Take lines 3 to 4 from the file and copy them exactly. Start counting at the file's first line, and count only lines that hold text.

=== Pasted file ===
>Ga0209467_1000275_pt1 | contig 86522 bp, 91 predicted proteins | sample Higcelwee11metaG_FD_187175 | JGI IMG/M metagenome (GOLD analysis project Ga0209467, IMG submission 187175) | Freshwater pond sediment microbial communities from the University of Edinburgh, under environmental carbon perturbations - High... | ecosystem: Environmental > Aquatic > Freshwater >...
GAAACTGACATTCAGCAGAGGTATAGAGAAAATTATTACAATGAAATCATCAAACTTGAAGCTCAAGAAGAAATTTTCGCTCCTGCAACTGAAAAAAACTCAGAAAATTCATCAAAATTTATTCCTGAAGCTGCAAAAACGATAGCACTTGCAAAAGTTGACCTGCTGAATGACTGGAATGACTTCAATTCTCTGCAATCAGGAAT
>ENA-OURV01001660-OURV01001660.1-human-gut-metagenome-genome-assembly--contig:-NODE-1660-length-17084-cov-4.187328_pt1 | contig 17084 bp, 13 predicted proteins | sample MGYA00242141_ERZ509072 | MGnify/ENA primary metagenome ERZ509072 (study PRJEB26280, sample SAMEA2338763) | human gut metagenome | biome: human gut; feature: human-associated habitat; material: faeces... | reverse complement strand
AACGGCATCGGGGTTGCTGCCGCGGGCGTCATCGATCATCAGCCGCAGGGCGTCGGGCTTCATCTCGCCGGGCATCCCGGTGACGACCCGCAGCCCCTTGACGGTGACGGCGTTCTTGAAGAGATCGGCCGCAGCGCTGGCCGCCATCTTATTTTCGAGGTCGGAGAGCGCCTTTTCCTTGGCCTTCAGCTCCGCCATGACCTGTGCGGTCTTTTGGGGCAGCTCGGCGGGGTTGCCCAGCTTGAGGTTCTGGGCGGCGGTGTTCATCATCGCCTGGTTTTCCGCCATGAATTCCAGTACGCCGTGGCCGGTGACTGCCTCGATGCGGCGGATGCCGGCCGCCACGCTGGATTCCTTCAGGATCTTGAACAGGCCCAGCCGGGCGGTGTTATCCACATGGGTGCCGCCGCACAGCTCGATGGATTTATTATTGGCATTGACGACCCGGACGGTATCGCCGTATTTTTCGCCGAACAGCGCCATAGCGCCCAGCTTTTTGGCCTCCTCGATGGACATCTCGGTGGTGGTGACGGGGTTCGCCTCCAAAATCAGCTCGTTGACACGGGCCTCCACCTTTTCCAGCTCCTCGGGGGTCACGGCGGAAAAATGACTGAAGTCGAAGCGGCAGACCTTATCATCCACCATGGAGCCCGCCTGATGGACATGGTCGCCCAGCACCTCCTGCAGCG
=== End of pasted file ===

>ENA-OURV01001660-OURV01001660.1-human-gut-metagenome-genome-assembly--contig:-NODE-1660-length-17084-cov-4.187328_pt1 | contig 17084 bp, 13 predicted proteins | sample MGYA00242141_ERZ509072 | MGnify/ENA primary metagenome ERZ509072 (study PRJEB26280, sample SAMEA2338763) | human gut metagenome | biome: human gut; feature: human-associated habitat; material: faeces... | reverse complement strand
AACGGCATCGGGGTTGCTGCCGCGGGCGTCATCGATCATCAGCCGCAGGGCGTCGGGCTTCATCTCGCCGGGCATCCCGGTGACGACCCGCAGCCCCTTGACGGTGACGGCGTTCTTGAAGAGATCGGCCGCAGCGCTGGCCGCCATCTTATTTTCGAGGTCGGAGAGCGCCTTTTCCTTGGCCTTCAGCTCCGCCATGACCTGTGCGGTCTTTTGGGGCAGCTCGGCGGGGTTGCCCAGCTTGAGGTTCTGGGCGGCGGTGTTCATCATCGCCTGGTTTTCCGCCATGAATTCCAGTACGCCGTGGCCGGTGACTGCCTCGATGCGGCGGATGCCGGCCGCCACGCTGGATTCCTTCAGGATCTTGAACAGGCCCAGCCGGGCGGTGTTATCCACATGGGTGCCGCCGCACAGCTCGATGGATTTATTATTGGCATTGACGACCCGGACGGTATCGCCGTATTTTTCGCCGAACAGCGCCATAGCGCCCAGCTTTTTGGCCTCCTCGATGGACATCTCGGTGGTGGTGACGGGGTTCGCCTCCAAAATCAGCTCGTTGACACGGGCCTCCACCTTTTCCAGCTCCTCGGGGGTCACGGCGGAAAAATGACTGAAGTCGAAGCGGCAGACCTTATCATCCACCATGGAGCCCGCCTGATGGACATGGTCGCCCAGCACCTCCTGCAGCG